Justia Products Liability Opinion Summaries

Articles Posted in Supreme Court of California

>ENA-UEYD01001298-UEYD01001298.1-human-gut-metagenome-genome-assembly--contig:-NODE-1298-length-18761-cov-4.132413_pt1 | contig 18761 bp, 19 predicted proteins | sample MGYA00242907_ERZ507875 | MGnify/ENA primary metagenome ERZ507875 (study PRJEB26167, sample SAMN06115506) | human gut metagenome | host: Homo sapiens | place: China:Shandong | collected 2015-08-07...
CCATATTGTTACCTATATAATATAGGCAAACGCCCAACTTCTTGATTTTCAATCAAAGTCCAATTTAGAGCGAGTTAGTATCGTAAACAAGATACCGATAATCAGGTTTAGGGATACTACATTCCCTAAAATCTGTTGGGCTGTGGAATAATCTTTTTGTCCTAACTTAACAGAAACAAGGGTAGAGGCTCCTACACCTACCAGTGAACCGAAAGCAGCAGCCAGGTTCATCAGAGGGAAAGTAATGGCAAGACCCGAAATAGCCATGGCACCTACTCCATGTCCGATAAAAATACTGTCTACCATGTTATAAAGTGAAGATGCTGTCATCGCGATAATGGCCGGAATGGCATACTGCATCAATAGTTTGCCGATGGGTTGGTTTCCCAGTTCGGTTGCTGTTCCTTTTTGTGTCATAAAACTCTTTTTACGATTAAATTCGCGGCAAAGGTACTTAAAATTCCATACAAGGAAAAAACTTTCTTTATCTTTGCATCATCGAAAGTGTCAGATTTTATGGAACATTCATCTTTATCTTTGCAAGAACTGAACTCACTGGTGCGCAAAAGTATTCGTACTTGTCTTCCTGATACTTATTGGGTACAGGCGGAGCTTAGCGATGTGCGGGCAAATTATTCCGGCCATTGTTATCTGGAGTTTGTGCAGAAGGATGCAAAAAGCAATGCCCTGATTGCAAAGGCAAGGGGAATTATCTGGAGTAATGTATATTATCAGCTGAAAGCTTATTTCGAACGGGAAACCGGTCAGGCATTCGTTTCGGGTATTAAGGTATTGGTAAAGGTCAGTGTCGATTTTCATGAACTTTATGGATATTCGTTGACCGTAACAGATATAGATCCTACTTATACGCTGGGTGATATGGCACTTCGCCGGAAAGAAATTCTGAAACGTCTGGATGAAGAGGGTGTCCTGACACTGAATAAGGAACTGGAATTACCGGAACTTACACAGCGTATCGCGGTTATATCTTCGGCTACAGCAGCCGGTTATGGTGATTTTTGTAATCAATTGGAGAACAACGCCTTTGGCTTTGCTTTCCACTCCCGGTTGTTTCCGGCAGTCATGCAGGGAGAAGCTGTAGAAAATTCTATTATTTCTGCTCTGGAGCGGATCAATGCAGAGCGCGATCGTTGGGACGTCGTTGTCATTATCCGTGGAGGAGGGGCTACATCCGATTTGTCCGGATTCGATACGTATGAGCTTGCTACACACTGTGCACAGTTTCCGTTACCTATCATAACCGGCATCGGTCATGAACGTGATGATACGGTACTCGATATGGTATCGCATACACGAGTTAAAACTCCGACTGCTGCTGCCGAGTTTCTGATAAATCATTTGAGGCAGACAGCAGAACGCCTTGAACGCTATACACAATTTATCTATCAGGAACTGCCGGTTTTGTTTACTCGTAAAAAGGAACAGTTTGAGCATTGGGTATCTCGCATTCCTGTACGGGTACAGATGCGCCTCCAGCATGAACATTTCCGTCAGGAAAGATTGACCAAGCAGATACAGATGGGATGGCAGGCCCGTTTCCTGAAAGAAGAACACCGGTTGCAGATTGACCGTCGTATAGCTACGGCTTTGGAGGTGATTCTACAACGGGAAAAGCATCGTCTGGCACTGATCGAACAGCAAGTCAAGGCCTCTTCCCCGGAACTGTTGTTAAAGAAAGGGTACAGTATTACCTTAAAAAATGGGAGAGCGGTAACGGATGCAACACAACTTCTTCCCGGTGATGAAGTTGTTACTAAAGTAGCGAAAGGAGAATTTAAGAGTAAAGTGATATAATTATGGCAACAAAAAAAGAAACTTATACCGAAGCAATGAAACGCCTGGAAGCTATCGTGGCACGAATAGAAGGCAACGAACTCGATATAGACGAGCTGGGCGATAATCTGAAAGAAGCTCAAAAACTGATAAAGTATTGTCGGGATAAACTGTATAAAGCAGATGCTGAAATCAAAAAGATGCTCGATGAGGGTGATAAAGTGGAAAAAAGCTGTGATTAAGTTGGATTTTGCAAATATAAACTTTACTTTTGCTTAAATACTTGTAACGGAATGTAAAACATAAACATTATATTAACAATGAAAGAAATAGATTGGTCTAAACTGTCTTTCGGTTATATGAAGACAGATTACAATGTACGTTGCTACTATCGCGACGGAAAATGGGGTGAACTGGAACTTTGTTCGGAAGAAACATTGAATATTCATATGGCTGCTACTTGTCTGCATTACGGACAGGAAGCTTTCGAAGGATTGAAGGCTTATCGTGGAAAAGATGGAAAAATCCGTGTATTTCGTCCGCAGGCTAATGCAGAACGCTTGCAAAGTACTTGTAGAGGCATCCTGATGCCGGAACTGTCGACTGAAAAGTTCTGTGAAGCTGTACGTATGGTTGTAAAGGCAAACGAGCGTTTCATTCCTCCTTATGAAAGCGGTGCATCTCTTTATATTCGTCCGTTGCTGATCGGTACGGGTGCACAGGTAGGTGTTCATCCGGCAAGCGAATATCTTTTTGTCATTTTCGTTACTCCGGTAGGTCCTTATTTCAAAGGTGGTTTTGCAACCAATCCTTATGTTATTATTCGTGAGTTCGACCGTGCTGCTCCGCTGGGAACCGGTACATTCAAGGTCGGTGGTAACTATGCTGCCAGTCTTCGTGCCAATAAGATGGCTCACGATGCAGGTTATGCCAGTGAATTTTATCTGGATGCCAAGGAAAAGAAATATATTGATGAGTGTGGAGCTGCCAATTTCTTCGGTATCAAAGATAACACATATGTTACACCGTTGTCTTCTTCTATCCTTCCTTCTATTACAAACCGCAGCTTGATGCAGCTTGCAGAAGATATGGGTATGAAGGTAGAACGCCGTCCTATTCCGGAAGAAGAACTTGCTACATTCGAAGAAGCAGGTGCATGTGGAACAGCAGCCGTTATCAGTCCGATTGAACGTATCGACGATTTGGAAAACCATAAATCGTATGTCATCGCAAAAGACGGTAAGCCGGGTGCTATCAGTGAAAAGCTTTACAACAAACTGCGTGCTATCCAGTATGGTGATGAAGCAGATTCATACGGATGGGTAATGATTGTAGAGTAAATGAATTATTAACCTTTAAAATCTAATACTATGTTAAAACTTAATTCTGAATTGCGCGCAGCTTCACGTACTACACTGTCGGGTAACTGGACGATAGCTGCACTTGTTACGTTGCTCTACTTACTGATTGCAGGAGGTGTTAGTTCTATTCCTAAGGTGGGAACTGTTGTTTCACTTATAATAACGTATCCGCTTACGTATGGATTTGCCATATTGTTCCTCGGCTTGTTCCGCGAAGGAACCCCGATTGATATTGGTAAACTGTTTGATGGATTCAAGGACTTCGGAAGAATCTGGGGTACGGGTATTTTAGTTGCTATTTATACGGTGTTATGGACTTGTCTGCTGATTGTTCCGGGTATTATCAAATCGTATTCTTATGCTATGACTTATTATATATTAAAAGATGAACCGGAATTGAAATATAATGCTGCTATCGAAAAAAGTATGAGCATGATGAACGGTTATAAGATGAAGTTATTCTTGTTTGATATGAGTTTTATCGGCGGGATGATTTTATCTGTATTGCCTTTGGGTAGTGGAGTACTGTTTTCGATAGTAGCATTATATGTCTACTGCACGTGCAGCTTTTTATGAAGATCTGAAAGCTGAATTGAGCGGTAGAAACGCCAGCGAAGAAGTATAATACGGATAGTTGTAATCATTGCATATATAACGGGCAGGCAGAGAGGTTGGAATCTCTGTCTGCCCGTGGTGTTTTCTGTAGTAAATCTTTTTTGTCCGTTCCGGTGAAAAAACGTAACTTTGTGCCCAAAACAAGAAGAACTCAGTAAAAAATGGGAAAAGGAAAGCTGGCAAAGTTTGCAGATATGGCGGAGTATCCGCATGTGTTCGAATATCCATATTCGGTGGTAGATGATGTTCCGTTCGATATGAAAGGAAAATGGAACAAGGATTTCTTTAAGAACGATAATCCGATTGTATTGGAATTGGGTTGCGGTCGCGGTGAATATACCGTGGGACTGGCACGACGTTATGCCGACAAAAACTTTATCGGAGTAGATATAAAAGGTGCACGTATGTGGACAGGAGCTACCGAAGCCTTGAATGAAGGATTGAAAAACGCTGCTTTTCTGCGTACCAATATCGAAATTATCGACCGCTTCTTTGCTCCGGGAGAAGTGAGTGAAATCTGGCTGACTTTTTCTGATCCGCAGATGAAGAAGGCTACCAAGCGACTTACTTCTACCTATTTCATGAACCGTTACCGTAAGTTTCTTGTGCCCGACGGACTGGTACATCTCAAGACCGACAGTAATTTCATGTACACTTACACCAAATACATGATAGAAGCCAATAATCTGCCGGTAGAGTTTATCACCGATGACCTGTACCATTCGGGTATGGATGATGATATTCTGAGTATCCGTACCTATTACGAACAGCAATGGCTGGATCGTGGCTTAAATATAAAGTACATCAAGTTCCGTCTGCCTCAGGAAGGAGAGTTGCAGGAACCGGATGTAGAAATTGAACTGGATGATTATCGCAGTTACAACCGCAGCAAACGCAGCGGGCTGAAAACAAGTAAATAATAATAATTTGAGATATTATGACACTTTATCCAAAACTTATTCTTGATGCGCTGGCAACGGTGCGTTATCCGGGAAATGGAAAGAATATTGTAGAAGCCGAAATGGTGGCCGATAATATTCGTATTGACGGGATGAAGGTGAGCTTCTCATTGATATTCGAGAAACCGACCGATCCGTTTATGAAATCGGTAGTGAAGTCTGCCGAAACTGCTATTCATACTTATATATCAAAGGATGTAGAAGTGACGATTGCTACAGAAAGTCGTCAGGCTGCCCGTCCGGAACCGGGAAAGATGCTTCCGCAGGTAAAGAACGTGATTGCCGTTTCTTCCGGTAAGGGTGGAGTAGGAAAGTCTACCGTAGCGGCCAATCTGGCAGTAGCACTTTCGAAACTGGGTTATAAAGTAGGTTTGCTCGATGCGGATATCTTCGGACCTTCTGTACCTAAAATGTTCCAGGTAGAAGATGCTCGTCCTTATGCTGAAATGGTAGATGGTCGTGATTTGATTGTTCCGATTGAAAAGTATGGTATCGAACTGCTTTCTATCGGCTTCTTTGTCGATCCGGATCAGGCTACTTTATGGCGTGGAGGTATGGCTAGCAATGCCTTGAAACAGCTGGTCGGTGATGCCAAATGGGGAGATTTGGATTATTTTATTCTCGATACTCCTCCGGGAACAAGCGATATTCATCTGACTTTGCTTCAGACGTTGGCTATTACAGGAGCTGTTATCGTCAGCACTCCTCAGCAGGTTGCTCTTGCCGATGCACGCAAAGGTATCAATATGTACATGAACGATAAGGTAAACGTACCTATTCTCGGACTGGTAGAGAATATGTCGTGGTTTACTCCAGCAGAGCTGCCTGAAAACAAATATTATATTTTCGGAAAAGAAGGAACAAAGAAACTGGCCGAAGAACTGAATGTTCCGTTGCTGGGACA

After plaintiff was injured by exposure to asbestos products, he filed suit against a raw asbestos supplier (Special Electric) for failure to warn him about the danger. At issue is the extent of the supplier's duty to warn. Under the sophisticated intermediary doctrine, the supplier can discharge this duty if it conveys adequate warnings to the material's purchaser (in this case, Johns-Manville), or sells to a sufficiently sophisticated purchaser, and reasonably relies on the purchaser to convey adequate warnings to others, including those who encounter the material in a finished product. Special Electric arguably forfeited the sophisticated intermediary defense by failing to present it to the jury. However, assuming the defense was preserved, the record does not establish as a matter of law that Special Electric discharged its duty to warn by reasonably relying on a sophisticated intermediary. The evidence is disputed about whether Special Electric consistently provided warnings to Johns-Manville during the relevant time frame; although the record clearly shows Johns-Manville was aware of the risks of asbestos in general, no evidence established it knew about the particularly acute risks posed by the crocidolite asbestos Special Electric supplied; plaintiffs presented evidence that at least one Special Electric salesperson told customers crocidolite was safer than other types of asbestos fiber, when the opposite was true; and the record does not establish as a matter of law that Special Electric actually and reasonably relied on Johns-Manville to warn end users like plaintiff about the dangers of asbestos. Accordingly, the court concluded that the trial court did not err in granting judgment notwithstanding the verdict because substantial evidence supports the jury's verdict against Special Electric. View "Webb v. Special Electric Co., Inc." on Justia Law